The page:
The thorny Western Sahara issue which spins out since two decades without solution, stands more and more like a big insurmountable obstacle. All the neighbouring countries are suffering and at the top, the three immediate neighbour countries, that is: Morocco, Algeria and Mauritania. Other countries, in the North bank of the Mediterranean, are complaining about the the difficulties imposed by this conflict on their relationships and commercial exchanges with the Maghreb countries and on the security of their interests and investments in the region. Without talking about precarious and extremely serious life conditions of thousands of Moroccan Sahrawis sequestrated since 36 years, against their will, in Tindouf camps in the South-West of Algeria. It is to denounce this statu quo, that the voices of NGOs and personalities are so numerous to erupt from all sides in the old continent.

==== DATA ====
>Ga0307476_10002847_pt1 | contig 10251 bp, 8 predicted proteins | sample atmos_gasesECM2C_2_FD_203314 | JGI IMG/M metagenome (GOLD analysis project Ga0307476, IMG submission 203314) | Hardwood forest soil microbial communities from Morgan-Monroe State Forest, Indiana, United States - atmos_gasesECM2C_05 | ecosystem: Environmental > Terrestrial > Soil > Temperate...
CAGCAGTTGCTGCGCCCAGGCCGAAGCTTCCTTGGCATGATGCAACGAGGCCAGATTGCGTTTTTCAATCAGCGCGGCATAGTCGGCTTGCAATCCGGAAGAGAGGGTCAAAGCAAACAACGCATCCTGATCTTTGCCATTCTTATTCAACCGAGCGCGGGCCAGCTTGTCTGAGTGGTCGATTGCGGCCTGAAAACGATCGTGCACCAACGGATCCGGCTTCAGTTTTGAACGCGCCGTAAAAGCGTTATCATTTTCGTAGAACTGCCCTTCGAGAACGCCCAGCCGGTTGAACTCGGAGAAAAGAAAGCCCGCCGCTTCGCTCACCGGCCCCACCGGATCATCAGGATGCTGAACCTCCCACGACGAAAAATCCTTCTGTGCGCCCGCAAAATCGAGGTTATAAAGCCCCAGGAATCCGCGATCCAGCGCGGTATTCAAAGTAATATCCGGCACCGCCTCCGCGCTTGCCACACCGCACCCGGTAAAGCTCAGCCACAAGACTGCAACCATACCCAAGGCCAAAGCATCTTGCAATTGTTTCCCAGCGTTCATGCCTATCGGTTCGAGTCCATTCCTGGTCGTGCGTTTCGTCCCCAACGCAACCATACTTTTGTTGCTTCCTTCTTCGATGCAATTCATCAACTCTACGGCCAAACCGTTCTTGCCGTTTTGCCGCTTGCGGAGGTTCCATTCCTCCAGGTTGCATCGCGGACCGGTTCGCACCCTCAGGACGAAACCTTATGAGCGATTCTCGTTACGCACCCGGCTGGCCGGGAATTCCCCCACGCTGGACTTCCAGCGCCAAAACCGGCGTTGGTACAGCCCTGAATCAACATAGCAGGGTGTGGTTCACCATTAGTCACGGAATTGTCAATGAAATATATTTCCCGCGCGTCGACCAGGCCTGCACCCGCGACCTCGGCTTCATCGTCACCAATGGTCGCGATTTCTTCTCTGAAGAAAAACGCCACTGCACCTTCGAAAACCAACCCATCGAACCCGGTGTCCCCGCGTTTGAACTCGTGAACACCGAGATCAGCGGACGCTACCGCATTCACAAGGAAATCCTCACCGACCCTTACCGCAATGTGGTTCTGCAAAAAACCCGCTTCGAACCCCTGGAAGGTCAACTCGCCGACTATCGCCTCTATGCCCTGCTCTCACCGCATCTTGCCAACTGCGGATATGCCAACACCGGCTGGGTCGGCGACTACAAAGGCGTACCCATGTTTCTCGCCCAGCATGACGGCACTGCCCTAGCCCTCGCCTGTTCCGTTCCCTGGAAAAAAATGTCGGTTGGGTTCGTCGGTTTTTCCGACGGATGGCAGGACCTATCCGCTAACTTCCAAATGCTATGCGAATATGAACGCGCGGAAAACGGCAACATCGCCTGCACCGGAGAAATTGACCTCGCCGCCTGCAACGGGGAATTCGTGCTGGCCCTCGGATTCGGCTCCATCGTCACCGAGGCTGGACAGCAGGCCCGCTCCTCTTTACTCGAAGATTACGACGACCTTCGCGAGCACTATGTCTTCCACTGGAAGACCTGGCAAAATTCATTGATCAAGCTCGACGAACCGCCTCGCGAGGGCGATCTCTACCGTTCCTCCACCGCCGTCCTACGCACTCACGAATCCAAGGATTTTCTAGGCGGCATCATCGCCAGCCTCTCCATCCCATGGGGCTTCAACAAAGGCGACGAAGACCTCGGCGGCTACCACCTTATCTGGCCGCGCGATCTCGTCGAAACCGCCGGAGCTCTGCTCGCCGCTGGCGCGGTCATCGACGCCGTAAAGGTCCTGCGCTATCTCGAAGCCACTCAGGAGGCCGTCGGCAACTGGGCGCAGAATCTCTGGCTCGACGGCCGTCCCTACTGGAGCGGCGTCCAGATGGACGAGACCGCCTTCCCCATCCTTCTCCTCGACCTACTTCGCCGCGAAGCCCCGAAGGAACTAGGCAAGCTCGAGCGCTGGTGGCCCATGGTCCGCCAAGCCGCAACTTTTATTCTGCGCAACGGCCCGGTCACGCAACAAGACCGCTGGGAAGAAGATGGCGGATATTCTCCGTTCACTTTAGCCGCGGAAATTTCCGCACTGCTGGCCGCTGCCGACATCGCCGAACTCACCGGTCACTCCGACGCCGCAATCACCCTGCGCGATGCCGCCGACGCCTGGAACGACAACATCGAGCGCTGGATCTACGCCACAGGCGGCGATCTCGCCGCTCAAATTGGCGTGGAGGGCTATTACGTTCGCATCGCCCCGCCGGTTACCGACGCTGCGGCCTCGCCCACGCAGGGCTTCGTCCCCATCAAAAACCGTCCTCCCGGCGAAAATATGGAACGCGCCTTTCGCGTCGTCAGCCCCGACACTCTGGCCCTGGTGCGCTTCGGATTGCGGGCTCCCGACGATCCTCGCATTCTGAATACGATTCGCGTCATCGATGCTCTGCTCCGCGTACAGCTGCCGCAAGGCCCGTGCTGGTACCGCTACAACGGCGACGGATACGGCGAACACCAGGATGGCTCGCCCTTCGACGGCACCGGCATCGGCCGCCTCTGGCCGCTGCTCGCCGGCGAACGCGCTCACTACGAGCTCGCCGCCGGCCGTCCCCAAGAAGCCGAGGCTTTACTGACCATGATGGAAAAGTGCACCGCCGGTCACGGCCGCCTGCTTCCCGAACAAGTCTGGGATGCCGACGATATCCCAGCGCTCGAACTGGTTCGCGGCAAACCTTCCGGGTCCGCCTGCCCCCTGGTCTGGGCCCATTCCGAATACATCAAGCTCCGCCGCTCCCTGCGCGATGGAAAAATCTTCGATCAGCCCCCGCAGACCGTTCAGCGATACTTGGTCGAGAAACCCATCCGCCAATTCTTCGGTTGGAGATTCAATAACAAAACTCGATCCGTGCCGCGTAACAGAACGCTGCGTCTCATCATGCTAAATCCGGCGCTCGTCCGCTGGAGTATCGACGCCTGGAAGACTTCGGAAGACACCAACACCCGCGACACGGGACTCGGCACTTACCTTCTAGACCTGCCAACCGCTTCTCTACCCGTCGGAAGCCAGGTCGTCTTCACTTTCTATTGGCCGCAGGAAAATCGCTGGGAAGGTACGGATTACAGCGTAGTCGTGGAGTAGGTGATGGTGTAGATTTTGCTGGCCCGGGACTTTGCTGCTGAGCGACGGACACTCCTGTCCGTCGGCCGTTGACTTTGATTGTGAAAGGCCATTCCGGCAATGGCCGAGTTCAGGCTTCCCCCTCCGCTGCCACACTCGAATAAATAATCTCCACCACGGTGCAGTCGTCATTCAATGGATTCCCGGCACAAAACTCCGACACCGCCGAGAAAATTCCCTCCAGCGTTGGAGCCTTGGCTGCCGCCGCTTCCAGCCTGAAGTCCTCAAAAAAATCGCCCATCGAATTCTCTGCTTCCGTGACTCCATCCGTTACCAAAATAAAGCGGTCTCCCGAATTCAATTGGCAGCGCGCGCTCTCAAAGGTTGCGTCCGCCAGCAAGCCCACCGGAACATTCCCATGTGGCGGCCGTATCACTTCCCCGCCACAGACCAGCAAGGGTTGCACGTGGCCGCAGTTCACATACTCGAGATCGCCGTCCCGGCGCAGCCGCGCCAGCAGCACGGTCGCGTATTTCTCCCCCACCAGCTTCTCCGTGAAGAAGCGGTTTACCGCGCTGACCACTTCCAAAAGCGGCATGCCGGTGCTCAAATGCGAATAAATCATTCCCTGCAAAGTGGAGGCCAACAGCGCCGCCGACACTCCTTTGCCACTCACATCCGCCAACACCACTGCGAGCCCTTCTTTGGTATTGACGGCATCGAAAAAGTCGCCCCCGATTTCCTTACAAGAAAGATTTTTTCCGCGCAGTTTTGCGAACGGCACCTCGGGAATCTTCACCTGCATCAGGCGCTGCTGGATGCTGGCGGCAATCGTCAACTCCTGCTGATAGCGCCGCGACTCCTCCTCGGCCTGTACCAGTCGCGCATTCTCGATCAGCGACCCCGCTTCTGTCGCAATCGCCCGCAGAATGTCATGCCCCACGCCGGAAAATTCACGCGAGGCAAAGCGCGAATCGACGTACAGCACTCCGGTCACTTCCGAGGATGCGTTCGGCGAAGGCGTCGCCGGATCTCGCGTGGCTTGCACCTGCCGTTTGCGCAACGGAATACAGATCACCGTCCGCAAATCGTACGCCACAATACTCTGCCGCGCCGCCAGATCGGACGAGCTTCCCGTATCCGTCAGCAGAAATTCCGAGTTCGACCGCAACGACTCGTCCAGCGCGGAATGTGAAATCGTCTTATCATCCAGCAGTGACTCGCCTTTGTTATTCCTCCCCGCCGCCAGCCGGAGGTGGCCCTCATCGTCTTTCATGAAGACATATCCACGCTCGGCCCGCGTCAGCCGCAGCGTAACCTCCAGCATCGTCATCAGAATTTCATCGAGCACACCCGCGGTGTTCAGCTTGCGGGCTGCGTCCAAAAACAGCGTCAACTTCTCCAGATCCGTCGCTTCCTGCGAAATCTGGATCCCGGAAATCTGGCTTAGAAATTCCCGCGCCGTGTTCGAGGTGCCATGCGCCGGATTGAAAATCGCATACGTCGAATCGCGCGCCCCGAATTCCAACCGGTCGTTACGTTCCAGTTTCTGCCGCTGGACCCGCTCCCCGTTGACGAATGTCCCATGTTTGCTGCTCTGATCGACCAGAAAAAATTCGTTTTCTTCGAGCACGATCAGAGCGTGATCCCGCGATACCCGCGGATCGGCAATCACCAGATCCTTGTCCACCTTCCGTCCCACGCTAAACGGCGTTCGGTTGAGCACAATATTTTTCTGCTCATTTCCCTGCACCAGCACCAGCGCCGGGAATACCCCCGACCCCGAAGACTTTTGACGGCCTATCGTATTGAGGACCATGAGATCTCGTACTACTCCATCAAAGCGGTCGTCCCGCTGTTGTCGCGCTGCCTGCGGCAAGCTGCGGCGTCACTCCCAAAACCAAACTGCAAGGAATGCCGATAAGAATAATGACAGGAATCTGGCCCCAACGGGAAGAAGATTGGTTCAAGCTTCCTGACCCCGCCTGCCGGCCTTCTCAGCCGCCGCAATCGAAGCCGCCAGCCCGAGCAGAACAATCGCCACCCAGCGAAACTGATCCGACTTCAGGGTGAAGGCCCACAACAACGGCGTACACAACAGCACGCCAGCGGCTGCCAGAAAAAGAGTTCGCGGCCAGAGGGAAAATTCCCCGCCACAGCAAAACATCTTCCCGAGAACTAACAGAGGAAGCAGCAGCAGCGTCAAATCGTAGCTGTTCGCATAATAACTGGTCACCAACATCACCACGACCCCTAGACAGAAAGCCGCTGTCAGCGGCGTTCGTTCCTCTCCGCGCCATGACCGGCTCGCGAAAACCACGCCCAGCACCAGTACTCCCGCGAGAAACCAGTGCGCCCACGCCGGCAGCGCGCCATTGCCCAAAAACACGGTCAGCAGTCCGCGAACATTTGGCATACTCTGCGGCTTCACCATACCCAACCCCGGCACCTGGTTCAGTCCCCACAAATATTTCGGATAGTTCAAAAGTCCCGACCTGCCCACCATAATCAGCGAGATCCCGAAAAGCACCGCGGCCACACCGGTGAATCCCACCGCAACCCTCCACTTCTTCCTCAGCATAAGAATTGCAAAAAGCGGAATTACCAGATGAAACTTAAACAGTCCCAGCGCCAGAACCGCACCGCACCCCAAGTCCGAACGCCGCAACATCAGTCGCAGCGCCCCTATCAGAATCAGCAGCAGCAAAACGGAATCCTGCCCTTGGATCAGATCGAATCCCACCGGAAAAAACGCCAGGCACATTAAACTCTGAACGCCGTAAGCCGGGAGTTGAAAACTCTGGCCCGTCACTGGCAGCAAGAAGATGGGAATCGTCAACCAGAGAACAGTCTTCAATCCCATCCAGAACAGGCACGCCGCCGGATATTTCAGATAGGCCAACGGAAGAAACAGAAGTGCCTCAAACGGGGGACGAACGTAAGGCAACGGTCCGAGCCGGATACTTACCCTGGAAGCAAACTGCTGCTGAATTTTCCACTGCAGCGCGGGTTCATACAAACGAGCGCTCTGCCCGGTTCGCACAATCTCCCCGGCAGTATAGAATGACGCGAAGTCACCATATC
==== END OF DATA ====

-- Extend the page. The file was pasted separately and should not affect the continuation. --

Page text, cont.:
The last one to tackle this issue is the Austrian Member of the European Parliament Hannes Swoboda, Chief of the Progressive Alliance of Socialists and Democrats in the European Parliament who has called the European Chamber to help and to make progress the negotiations so as to find a political solution to the Sahara issue through an increasing European commitment and in cooperation with the concerned parties. Swoboda who had negotiations on Monday, in Rabat, with the Chief of the Government, Abdelilah Benkirane, has supported that “the European Parliament should be more committed towards the Sahara issue to reach a fair and manageable solution”. Four days before, and on the occasion of the presentation in Brussels, of a report of Thomas More Institute, a think tank based in Paris and specialized in the geo-strategic issues, an other senior European executive declared that the settlement of the Western Sahara issue, is much more for a regional integration within the Maghreb Arab Union. Hugues Mingarelli, Director General in charge of North Africa and Middle East has reminded at this stage that the EU supports the efforts of the United Nations to reach a fair, political and sustainable solution that would be mutually acceptable for the Sahara issue. These calls find their justification in the efforts of the European Union which tries, since years, to intensify its political, economic and strategic relationships with the South-Mediterranean countries. They happen also some days only from the holding of the 9th round of informal negotiations on the Sahara, planned from 11 to 13 March 2012, in Manhasset, near New York.